Sunday, July 15, 2007

Fifteenth Sunday in Ordinary Time - Cycle C


In the 1970’s, two Princeton University psychologists performed a study to determine what factors would impact an individual’s impulse to help someone in need. They met with a group of students from the Princeton Theological Seminary, and asked each to prepare a brief talk on a given topic and then walk across campus to present it to a group of students.

On the way to present the talk, the psychologists had arranged for each subject to come across a man who was lying down in an alley, coughing and groaning. Obviously, they were interested in observing how many of the students would stop to help.

As with any good study, the psychologists introduced some variables into the scenario. Before the experiment started, each student was asked why they chose to study theology. Were they seeking personal and spiritual fulfillment, or were they looking for a tool that would help them find meaning in life? The psychologists also varied the topic that the students were to talk about. Some were asked to talk about how the relevance of the clergy to religious vocation. Others were asked to speak about the parable of the Good Samaritan. Finally, as each student was sent across campus to give their talk, some were told they were running late, and others were ahead of schedule.

The results were stunning. It did not matter why the students were studying theology. It did not even matter if they student had just finished preparing a talk on the Prodigal Son! The only thing that had an impact on whether a given student would stop to render aid was whether or not they thought they were late! Of the group that was told they were running ahead of schedule, 63% stopped to help. Only 10% of those who thought they were late stopped!

I am pretty sure that the priest and the Levite were not bad people. Like most of use, they most likely were caring and compassionate. However, they were focused on something else when the time came to put their faith into action. They most certainly saw the need, but were able to rationalize reasons not to act.

It is easy to take away the message of this week’s Gospel. We should view everyone as our neighbor. Just as God loves all of creation, we should show love, mercy and compassion to all those we meet. Acting on that message is the tricky part. We have all heard the phrase “What would Jesus Do?” In most cases, we can come up with the answer pretty easily. It is not so easy to take the next step.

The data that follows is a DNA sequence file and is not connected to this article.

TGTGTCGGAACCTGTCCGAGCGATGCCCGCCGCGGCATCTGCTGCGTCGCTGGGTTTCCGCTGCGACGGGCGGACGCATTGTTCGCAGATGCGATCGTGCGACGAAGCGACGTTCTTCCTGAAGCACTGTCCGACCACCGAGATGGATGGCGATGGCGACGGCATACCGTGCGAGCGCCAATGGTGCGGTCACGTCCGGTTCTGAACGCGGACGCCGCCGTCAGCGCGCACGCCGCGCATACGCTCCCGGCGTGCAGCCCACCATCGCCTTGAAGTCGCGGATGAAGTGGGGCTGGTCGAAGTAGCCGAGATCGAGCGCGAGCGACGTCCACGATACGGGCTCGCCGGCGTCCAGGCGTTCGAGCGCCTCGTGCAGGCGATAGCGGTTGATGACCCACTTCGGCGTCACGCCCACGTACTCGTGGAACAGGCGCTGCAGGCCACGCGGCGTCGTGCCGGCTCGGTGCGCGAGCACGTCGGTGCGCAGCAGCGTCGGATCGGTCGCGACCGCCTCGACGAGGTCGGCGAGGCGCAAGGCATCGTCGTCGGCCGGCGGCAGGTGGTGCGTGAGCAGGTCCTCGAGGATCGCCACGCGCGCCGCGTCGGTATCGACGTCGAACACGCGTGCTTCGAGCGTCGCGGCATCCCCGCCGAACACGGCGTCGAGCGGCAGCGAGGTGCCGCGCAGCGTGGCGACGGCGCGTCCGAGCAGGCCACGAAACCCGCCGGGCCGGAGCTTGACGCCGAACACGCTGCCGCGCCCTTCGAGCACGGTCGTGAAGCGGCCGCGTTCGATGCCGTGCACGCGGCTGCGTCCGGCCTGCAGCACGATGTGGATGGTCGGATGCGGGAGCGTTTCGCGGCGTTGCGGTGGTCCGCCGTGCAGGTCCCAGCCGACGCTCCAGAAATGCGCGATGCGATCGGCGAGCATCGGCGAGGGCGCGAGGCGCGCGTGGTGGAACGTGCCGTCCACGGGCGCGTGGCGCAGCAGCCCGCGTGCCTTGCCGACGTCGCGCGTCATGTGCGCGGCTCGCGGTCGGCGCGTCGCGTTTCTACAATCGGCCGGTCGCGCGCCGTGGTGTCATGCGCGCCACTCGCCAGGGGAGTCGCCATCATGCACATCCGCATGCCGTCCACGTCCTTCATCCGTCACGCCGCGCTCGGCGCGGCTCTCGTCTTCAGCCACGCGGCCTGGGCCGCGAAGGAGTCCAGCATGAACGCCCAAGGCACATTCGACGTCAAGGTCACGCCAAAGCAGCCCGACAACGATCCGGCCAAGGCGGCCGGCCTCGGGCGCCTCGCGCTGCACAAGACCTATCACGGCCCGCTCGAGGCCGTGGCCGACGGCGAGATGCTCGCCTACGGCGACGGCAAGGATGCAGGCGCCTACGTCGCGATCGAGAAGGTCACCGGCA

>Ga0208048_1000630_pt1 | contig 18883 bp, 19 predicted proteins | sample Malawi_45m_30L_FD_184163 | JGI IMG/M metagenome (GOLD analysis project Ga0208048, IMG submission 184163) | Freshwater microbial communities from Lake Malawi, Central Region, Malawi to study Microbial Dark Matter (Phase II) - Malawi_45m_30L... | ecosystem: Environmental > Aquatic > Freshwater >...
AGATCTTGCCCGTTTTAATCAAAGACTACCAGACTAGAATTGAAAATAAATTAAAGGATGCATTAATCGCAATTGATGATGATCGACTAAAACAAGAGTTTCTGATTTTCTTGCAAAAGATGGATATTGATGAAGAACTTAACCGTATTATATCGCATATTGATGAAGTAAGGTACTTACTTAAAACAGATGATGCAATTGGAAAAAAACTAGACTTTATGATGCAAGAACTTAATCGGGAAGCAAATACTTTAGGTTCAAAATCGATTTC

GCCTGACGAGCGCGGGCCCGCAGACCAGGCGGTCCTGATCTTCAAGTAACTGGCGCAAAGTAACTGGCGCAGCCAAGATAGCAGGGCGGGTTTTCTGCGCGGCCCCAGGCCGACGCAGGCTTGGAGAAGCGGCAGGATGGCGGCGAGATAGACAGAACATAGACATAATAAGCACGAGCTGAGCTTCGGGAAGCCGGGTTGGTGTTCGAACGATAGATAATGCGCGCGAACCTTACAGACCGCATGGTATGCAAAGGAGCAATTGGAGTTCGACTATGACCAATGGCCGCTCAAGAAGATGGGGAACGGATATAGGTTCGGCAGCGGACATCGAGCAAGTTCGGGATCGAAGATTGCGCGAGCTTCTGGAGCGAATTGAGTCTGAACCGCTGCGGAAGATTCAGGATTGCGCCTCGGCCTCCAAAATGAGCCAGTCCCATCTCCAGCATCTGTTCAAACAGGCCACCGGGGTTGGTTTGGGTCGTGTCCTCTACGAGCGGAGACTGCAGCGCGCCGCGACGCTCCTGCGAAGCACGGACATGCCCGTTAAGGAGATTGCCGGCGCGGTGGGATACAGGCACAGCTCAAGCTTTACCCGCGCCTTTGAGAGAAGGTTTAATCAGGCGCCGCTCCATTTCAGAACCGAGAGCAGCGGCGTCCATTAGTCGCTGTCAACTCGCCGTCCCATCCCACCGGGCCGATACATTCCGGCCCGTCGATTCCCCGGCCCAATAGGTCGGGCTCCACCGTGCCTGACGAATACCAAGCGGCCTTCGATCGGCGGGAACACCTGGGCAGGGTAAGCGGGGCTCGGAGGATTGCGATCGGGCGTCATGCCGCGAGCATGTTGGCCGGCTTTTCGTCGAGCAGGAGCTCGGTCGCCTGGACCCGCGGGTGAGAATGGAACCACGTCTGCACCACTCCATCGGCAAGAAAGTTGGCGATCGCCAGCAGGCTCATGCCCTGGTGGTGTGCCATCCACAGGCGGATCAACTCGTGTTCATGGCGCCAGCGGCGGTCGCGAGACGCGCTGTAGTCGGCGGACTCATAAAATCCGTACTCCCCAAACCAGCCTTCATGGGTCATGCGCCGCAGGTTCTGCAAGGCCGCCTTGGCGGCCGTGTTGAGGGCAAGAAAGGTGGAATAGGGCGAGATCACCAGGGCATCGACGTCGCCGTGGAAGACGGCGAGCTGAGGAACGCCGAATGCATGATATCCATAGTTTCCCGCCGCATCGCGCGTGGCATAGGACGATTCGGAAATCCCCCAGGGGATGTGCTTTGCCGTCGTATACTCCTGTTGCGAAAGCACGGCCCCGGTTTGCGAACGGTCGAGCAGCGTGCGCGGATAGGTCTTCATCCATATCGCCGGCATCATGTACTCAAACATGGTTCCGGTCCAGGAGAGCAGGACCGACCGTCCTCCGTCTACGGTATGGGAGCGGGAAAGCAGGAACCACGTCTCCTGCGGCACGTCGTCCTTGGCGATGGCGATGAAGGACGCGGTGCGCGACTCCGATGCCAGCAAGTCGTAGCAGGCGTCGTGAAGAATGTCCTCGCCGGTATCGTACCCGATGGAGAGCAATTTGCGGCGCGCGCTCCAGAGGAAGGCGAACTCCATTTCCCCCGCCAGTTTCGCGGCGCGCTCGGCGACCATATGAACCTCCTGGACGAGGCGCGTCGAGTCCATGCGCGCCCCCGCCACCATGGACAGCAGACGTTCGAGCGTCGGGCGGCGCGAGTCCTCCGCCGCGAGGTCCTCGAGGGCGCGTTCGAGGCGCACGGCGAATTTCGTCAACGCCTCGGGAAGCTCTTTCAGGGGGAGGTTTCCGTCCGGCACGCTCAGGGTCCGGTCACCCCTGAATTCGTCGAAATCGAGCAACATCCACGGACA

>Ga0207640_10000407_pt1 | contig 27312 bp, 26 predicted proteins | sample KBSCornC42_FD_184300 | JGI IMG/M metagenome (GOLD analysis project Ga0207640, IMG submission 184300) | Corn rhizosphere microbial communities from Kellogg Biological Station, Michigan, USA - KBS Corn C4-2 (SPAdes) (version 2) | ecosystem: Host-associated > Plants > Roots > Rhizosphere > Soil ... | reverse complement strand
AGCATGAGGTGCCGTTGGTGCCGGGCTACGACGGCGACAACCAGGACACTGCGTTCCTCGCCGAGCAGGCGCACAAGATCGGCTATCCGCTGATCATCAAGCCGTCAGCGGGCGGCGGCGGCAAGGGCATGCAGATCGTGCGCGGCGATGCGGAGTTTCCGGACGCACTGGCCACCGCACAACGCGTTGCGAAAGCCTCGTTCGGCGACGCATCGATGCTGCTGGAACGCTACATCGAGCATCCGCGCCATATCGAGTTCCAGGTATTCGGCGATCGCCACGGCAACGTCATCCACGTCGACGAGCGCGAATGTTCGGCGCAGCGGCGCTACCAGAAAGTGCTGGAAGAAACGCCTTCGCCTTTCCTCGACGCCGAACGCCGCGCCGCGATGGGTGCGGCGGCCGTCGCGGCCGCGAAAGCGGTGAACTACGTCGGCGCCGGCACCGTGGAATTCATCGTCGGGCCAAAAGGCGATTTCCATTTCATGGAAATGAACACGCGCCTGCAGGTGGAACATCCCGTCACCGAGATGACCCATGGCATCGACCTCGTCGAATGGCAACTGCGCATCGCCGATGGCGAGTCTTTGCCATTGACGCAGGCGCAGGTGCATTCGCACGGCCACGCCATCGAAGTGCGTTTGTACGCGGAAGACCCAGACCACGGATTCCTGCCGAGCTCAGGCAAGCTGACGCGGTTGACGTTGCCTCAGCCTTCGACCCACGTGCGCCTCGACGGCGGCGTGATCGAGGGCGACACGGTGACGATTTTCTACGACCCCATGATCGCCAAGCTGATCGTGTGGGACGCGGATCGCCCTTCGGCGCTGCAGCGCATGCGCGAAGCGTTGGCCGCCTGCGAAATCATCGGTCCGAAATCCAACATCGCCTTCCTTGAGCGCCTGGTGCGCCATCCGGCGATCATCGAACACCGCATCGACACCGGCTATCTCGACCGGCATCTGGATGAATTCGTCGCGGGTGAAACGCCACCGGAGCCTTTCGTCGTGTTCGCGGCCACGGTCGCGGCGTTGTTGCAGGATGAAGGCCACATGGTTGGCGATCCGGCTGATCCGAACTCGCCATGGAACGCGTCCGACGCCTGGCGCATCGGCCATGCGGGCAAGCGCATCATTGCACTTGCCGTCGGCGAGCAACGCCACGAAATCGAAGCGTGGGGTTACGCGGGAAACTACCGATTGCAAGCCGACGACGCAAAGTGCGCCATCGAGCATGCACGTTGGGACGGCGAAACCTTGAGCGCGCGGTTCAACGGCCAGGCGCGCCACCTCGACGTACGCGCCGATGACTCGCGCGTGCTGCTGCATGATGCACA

It isn’t safe. Someone else is expecting me. Someone else will help. How often have you found yourself in the position of those seminary students? The priest? The Levite? I know I have more often than I care to admit.

Those who need our help may not exhibit the need in the same dramatic ways depicted in today’s Gospel or the Princeton experiment. They may be family members, close friends, co-workers, mere acquaintances or even perfect strangers. However, in each and every one of them, we sense that something is not right. We are faced with an opportunity to reach out and help. It may be as simple as providing a sympathetic ear or a shoulder to lean on. A smile or kind word will do just as much for someone who is having a bad day as the Good Samaritan’s generous care for the injured traveler.

Living the Gospel can be a challenge for many reasons. However, we often make it harder than it has to be. We often identify the Christian life with dramatic, grand gestures. It does not have to be that way. We do not need to change water into wine, or cure blindness, or raise someone from the dead in order to be Christ’s presence on earth.

Growing up, I had a pastor who always used to refer to the ‘salami approach’. He advised that we should take on a challenge “one thin slice at a time” Living the Gospel is a challenge that is best lived using the salami approach. We don’t all have to start out acting like the Good Samaritan. However, if we don’t start somewhere, we will find ourselves stepping over opportunities to be Christ for one and other.

We will always be running late to something. But so often, in that rush, opportunities to be on time for God abound! We just need to keep the eyes of our heart open.

No comments: